Presentation on theme: "Continuity Clinic Anxiety. Continuity Clinic Objectives Know the different forms of anxiety in children Be familiar with how anxiety may present in children."— Presentation transcript:
Continuity Clinic Background Large genetic component 40-50% –Genetic aggregation particularly OCD, Panic D/O and GAD Prevalence: –13/100 of children 9-17 years old –M=F in childhood F>M in adolescence Characteristics of anxiety in children: –At risk for depressive symptoms –Predictive of substance abuse –Predictive of anxiety as adults
Continuity Clinic Background Predisposing Factors: –Specific areas of brain pathology in some –Genetic background –Temperamental disposition Precipitating Factors: –Extraordinary stressors –Life transitions –Loss –Trauma leading to PTSD Perpetuating Factors: –Avoidance –School Failure –Sleep Disturbance –Anxious Cognitive Style –Emotion Focused coping –Emotion Responsivity –Family Style –Secondary gain
Continuity Clinic Importance of Temperament The following temperaments do not mean a child will develop anxiety, but mean they are at higher risk: Behavioral Inhibitism to the unfamiliar Shyness Negative Affectivity – sensitive to negative stimuli Harm Avoidism Anxiety Sensitivity
Continuity Clinic Clinical Children with anxiety may experience somatic symptoms such as: –shortness of breath- diarrhea –rapid heart beat- frequent urination –Sweating- cold & clammy hands –Nausea- dry mouth –Diarrhea- trouble swallowing –"lump in the throat." - stomaches –headaches Problems with muscle tension also can occur including: – trembling- twitching –a shaky feeling- muscle soreness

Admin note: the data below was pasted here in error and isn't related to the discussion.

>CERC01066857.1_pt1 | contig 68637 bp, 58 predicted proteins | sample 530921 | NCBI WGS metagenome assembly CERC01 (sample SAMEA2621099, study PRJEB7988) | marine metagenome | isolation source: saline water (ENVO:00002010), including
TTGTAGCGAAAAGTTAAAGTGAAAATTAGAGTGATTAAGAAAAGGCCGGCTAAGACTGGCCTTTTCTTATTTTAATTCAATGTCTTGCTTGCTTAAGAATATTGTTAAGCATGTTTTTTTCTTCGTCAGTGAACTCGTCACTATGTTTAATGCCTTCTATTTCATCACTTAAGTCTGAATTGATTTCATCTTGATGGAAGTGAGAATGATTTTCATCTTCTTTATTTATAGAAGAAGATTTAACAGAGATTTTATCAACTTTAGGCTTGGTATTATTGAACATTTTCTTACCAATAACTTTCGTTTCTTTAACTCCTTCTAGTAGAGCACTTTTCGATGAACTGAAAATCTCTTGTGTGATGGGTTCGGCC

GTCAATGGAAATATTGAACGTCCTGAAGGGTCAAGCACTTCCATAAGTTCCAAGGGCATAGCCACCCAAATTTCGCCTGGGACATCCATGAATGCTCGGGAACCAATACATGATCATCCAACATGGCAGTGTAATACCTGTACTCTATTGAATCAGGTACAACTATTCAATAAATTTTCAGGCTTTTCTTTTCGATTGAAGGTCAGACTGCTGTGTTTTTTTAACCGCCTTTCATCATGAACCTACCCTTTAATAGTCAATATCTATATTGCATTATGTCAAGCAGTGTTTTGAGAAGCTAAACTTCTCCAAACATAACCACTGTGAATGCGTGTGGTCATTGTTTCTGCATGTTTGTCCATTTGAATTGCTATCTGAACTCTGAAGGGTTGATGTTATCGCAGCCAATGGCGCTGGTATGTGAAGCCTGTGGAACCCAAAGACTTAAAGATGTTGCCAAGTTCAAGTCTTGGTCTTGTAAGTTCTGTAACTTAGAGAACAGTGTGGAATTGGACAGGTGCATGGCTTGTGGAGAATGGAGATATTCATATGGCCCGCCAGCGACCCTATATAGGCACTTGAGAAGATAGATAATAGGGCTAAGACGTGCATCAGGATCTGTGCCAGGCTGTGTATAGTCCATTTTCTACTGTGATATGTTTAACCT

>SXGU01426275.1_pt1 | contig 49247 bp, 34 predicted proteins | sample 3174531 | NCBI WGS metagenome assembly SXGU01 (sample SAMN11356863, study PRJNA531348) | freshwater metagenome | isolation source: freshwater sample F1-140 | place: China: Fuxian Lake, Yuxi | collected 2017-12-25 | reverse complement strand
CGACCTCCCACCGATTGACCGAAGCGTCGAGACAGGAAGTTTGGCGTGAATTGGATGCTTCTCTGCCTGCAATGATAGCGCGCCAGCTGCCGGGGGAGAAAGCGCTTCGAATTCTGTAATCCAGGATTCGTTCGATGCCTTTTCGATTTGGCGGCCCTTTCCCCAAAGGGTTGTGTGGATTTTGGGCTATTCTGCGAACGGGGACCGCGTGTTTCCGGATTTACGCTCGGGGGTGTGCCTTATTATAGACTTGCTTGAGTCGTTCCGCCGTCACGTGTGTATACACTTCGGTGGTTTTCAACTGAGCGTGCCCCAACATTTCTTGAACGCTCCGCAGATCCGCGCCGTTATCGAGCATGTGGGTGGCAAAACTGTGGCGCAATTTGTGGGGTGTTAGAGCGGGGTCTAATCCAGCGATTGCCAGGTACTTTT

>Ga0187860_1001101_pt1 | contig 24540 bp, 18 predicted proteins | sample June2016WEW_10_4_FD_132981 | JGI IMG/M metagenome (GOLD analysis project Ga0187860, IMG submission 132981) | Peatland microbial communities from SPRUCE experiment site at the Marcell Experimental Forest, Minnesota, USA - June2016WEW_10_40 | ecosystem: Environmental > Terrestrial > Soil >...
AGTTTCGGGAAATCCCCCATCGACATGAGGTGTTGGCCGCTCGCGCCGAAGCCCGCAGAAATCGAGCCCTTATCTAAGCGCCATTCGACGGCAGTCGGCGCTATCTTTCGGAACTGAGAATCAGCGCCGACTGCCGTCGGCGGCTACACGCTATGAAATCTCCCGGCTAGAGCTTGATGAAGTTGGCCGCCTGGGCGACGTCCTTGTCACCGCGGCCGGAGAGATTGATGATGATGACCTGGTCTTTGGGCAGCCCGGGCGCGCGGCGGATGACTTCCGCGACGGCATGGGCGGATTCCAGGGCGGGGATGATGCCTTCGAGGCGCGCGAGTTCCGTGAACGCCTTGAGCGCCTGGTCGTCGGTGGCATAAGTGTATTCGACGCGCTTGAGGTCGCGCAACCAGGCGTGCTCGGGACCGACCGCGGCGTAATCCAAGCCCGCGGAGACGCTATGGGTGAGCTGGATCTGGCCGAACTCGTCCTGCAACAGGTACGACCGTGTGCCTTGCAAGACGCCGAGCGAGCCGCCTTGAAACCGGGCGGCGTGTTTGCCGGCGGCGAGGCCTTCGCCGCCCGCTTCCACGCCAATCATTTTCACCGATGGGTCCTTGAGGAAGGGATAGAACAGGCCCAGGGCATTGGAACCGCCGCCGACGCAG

Panic Disorder Panic disorder is characterized by recurrent panic attacks (ie, periods of intense fear of abrupt onset peaking in intensity within 10 min). Four of the following must be present for a panic attack: Palpitations, pounding heart, or accelerated heart rate Sweating Trembling or shaking Shortness of breath or dyspnea Sensation of choking Chest pain or discomfort Feeling dizzy, unsteady, lightheaded, or faint Derealization or depersonalization Fear of losing control or going crazy Fear of dying Paresthesias Chills or hot flashes Nausea or abdominal distress
Continuity Clinic GAD Generalized anxiety disorder is characterized by excessive anxiety and worry. Worrying is difficult to control. Anxiety and worry are associated with at least 3 of the following symptoms: Restlessness or feeling keyed-up or on edge Being easily fatigued Difficulty concentrating or mind going blank Irritability Muscle tension Sleep disturbance Although not a diagnostic feature, suicidal ideation and completed suicide have been associated with generalized anxiety disorder.
Continuity Clinic OCD OCD is characterized by obsessions or compulsions. Obsessions or compulsions must be recognized as unreasonable or excessive and must cause marked distress. Obsessions include all of the following: Obsessions include all of the following: –Recurrent and persistent thoughts, impulses, or images that are intrusive and knowingly inappropriate and cause anxiety or distress –Thoughts, impulses, or images that are not simply excessive worries about real-life problems –Attempts are made to ignore or suppress thoughts. –Thoughts, impulses, or images are recognized as being the product of the mind and not Compulsions include the following: –Repetitive behaviors, such as handwashing, ordering, and checking, that people feel are driven and must be carried out and occur to such an extreme that a person's ability to function is impaired. –Behaviors or mental acts are done to reduce distress or anxiety